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DCMS select committee may yet call further hearings

Brad Wiggins on the Champs-Élysées in 2012

Brad Wiggins on the Champs-Élysées in 2012 (Image credit: Tim de Waele/

Two weeks after the DCMS Parliamentary select committee report into anti-doping created shock waves across British sport, a member of the committee has told Cyclingnews that there may yet be more revelations to come.

Giles Watling, MP for Clacton and a member of the DCMS select committee since September last year, revealed that "there may be further hearings" in the future.

"It's entirely possible," he said. "If further evidence arises we could look at it."

"You can never say that it's ‘case closed,'" Watling added. "It's for other agencies to get involved. That may include the judiciary."

The fall out from the findings of the DCMS report, at least within cycling, has been significant.

The key implication, that Team Sky and Sir Bradley Wiggins used tactical TUEs to gain a performance advantage, was met with derision and dismay, with many calling for Dave Brailsford to resign and for both Brailsford and Wiggins to be stripped of their knighthoods.

Both men have consistently denied any wrongdoing. "Not at any time did we cross the ethical line," Wiggins said.

Richard Freeman, the former British Cycling and Team Sky doctor at the heart of the controversy, is currently being investigated by the GMC (General Medical Council) while David Lappartient, President of cycling's governing body, the UCI, has also indicated that he wishes the independent body CADF, the Cycling Anti Doping Foundation, to investigate Team Sky further.

"I would like them to do this, to see if there is some violation of anti-doping rules," Lappartient told the BBC.

Meanwhile, Watling was keen to emphasise the limitations of the DCMS select committee's role. "All we can do as the select committee is to investigate and produce a report. We don't take action — we don't do that. The report is out there and we have to wait and see what ministers say about it and what others say about it."

"The DCMS findings are brought to the attention of the judiciary," he said. "That's the point of a parliamentary select committee. We are influential, but we are not a court."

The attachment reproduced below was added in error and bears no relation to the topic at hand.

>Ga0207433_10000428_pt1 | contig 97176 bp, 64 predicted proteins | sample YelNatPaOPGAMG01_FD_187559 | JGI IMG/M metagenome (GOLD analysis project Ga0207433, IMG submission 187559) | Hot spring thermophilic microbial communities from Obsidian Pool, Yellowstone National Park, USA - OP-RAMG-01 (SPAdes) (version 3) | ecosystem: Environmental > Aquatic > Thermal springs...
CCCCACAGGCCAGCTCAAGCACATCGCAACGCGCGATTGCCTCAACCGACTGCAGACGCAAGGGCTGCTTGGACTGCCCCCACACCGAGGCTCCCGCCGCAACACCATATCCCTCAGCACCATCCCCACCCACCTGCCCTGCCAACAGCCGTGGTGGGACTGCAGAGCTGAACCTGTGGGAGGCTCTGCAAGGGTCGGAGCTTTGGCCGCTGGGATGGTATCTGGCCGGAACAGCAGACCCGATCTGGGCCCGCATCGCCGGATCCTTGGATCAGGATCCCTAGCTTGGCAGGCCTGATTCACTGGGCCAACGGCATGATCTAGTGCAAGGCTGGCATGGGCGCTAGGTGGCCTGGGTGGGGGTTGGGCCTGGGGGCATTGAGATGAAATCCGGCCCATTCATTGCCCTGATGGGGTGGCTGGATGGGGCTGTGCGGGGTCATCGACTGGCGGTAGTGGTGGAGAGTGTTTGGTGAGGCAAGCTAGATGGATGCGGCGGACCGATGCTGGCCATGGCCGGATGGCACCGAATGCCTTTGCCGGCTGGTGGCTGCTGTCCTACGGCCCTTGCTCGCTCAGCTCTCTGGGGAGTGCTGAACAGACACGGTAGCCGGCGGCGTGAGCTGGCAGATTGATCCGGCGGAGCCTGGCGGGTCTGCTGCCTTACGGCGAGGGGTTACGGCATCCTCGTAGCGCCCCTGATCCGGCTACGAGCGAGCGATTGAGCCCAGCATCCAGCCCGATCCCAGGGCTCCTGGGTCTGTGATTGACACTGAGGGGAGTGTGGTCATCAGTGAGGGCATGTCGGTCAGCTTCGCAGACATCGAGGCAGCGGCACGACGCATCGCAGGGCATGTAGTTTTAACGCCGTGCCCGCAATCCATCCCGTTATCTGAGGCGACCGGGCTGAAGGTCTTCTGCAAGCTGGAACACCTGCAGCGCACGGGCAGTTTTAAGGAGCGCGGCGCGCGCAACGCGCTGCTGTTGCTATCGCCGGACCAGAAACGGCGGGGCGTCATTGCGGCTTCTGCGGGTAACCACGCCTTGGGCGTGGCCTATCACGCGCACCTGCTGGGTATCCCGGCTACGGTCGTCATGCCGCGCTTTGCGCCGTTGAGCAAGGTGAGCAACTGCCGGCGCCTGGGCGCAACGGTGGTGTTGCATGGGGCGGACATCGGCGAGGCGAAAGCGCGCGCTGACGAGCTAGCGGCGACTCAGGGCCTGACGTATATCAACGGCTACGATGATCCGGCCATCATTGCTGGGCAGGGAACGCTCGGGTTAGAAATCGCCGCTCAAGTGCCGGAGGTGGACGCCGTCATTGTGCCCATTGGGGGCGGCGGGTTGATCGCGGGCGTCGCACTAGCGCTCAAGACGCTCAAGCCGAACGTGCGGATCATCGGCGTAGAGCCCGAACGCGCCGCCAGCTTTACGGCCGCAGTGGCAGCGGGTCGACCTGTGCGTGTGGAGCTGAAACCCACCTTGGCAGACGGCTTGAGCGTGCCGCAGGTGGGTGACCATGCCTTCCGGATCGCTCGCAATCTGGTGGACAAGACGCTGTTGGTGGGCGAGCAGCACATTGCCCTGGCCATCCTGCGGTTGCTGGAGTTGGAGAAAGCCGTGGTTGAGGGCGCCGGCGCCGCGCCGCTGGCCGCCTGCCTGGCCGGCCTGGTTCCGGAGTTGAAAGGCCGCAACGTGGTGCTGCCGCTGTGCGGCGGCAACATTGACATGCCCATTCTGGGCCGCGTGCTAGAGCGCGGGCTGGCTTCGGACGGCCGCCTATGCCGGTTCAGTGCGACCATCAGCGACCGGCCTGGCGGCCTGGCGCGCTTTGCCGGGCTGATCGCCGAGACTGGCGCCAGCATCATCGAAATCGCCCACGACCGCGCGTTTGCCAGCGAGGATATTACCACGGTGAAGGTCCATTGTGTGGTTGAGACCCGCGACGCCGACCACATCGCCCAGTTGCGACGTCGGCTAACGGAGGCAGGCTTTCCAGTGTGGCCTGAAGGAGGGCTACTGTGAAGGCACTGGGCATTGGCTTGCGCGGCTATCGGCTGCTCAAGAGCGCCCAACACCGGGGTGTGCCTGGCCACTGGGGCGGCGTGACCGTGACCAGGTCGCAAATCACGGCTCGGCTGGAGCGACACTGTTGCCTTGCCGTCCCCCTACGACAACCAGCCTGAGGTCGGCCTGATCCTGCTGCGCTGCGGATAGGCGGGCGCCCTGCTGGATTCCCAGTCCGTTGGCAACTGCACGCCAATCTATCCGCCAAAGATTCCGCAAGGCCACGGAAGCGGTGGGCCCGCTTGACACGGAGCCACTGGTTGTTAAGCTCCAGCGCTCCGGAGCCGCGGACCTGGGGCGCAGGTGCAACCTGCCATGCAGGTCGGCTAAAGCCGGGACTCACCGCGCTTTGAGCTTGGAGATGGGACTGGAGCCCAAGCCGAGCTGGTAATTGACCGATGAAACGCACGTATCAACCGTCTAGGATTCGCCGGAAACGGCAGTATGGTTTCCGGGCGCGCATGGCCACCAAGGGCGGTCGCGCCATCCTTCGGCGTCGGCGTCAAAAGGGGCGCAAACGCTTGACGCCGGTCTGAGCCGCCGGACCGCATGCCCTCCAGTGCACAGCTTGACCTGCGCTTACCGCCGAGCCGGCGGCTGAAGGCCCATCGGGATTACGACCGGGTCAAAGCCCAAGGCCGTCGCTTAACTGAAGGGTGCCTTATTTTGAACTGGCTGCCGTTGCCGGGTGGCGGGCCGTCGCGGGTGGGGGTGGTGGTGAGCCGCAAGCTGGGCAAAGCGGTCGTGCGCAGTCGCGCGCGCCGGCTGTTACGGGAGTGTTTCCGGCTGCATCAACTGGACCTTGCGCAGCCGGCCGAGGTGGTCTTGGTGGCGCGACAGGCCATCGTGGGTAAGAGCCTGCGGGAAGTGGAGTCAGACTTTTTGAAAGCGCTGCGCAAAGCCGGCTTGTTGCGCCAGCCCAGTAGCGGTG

"At the moment as far as doping in sport goes, that's it, but it may kick up some other stuff. We may come into possession of other evidence and we may look at it."

One of the repeated criticisms of the DCMS findings on cycling from Team Sky, Wiggins and his former coach Shane Sutton, was its reliance on anonymous testimony.

"If anonymity is attached to evidence then it always begs a question," Watling acknowledged, "but we have parliamentary privilege and I absolutely respect people who want to remain anonymous for whatever reason."

"The committee respects people who want anonymity. There's no conflict in that for the committee. We gather evidence and say ‘here's what they said,' but we are not 100 per cent guaranteeing the veracity of it."

"Naturally, I understand that Wiggins is upset, but I'm not surprised by the report‘s impact," he said. "If an ill person takes asthma medication to compete, that seems fair. But if a perfectly fit person takes asthma products to win a race there might be something wrong with that, and that's what the appropriate agencies need to consider."

Prior to publication, the report was rumoured to be hard hitting and damning. In that sense, Watling accepted, it had lived up to expectations. "The DCMS is a highly influential committee," he said. "We have made British sport look at itself. We have made it clear that sport must be responsible and must be seen to be fair."

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